A recording of this speech leaked, too. An unknown sailor speaks for everyone at the 1:57 mark, when he responds to Modly’s “too naive or too stupid” comment with a very audible “WHAT THE FUCK?”
The Navy’s damage control continues, but it appears to consist solely of dispatching more shovels and shovel operators to its hole. A self-serving communication from Navy brass telling sailors to STFU about the Crozier debacle was leaked to another journalist, which made its way to social media immediately.
Here’s the best bit of Navy’s insistent self-Streisanding:
*** Please engage with your sailors onboard and let them know that they need the person’s permission to record them and put them online. If they posted SECNAV’s 1MC remarks on social media, they need to take them down immediately. ***
It does not get any less laughable:
I know everyone’s emotions are running high but posting negative comments on social media regarding Senior Leaders will not help our current situation.
Bashing a Senior Leader online will not rally the troops.
Looks like the troops are plenty rallied already, judging from the fond farewell they gave to their unceremoniously shit-canned senior officer. And they seemed pretty united in their rejection of SECNAV Modly’s “shut up and go back to work” speech.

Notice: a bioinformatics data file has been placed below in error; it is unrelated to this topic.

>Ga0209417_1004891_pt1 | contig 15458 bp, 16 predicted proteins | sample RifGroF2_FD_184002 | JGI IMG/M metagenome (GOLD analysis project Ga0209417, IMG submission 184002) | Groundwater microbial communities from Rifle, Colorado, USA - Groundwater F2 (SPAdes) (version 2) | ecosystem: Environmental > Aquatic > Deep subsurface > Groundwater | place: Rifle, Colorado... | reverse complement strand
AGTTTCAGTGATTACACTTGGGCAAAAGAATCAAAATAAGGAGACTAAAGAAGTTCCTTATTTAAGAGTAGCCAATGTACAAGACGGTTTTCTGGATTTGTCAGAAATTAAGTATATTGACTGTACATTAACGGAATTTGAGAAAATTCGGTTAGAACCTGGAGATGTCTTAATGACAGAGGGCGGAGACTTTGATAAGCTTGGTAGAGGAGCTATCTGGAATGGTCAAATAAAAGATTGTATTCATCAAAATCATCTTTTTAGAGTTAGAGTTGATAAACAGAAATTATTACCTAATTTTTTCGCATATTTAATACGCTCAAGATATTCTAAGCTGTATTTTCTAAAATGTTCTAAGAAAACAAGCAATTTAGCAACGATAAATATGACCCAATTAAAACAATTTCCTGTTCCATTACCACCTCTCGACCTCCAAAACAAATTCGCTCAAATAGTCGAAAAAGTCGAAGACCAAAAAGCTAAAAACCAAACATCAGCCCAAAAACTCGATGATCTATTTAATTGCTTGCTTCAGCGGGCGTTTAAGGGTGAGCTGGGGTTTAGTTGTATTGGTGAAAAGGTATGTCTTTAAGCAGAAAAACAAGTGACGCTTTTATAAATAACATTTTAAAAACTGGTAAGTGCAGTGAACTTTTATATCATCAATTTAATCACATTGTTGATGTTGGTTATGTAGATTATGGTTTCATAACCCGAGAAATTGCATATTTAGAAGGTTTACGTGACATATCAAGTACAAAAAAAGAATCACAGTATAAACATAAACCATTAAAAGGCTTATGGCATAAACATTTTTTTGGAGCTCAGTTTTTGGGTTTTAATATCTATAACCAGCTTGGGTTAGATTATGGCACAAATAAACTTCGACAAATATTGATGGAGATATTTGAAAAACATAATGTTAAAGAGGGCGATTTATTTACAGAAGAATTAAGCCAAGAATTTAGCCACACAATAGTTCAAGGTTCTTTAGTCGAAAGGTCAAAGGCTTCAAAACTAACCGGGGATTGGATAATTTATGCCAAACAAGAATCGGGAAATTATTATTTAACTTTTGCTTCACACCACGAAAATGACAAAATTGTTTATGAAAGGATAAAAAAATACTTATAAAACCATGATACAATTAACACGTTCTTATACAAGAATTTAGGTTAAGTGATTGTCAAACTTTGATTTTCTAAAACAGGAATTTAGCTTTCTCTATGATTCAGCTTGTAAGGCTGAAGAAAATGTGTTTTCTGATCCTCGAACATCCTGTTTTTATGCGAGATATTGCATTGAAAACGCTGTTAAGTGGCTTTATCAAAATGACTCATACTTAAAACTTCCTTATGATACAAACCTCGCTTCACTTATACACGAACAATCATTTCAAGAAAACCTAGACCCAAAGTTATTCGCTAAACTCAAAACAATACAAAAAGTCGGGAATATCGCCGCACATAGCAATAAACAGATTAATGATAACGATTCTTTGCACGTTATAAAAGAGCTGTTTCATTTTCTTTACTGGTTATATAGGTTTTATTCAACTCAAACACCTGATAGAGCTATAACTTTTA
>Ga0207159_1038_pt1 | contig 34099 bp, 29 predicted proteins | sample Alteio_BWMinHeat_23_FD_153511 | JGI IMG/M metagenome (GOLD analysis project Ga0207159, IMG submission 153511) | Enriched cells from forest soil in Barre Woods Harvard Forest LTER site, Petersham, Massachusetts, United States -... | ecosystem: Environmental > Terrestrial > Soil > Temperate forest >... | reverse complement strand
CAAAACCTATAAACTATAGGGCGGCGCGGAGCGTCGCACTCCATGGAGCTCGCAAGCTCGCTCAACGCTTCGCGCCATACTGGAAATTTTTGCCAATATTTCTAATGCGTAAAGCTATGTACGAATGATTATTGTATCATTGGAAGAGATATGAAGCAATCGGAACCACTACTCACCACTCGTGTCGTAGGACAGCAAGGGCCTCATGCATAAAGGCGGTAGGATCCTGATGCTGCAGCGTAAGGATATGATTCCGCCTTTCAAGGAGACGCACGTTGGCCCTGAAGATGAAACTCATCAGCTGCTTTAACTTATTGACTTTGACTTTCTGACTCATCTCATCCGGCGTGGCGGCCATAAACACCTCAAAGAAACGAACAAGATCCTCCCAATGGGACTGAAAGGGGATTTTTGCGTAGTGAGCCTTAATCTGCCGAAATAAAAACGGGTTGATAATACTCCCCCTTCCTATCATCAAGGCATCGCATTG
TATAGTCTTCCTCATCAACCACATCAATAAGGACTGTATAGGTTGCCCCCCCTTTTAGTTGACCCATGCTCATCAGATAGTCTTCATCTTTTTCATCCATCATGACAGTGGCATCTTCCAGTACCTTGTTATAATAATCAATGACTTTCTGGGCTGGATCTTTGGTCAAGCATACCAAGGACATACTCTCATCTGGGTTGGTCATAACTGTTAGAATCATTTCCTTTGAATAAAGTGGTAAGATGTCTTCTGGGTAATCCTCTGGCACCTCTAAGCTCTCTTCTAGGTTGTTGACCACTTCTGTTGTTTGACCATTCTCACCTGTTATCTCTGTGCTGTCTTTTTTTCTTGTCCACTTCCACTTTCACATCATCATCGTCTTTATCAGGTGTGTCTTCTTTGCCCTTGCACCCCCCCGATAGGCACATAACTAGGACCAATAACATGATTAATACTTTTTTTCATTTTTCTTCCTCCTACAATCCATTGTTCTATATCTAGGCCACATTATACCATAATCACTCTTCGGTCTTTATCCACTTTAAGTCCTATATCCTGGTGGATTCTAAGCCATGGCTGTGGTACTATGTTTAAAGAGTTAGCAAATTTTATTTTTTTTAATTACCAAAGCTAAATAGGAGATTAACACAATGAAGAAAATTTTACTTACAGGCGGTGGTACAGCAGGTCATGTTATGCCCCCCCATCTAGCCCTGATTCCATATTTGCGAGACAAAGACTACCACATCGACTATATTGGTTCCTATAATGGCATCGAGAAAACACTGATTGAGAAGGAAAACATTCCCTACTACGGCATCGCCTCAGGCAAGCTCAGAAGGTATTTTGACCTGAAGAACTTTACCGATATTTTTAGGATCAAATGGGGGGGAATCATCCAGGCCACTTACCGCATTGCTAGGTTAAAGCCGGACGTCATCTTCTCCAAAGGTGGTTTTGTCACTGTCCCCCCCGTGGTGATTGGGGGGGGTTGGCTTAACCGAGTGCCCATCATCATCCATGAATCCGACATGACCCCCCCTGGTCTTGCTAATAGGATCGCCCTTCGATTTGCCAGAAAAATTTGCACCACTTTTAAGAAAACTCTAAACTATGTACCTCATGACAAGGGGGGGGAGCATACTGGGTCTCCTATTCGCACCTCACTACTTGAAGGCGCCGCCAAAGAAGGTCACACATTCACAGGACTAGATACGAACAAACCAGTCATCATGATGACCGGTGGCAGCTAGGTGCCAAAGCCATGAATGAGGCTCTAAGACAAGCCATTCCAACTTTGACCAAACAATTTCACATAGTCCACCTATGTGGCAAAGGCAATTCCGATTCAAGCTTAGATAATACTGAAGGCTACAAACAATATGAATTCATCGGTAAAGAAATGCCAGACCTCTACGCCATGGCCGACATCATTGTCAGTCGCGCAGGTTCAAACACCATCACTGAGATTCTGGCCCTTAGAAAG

Modly appears to have belatedly realized his speech to the Theodore Roosevelt sailors was a mistake. But his non-apology isn’t going to make things any better. Modly wants people to believe he was misunderstood by everyone that heard his comments, rather than actually take responsibility for the things he said.
I want to apologize to the Navy for my recent comments to the crew of the TR. Let me be clear, I do not think Captain Brett Crozier is naive or stupid. I think, and always believed him to be the opposite. […] I apologize for any confusion this choice of words might have caused.
Shorter Modly: “I’m sorry you thought I called Crozier naive and stupid when I was calling him naive and stupid.”
This whole response has been the epitome of “naive and stupid.” The Navy’s best option for letting this debacle get swept under the tidal wave of news that flows through social media every day would have been to let its original response — given to the San Francisco Chronicle — be its only response. Within 48 hours, no one would have cared. But it chose to fire an obviously-beloved and respected captain, insult him in front of his crew, and threaten unhappy personnel with punishment for sharing anything about this on social media. The Navy’s measured response to the leak of Crozier’s letter is all but forgotten now, buried under layer after layer of self-sabotaging hubris.
And, of course, as the finishing touches were being put on this post, Modly announced he was resigning. Apparently he realized that he was either “too stupid or too naive” to run the Navy, if he didn’t realize how nearly all of his decisions in the last few days would play out.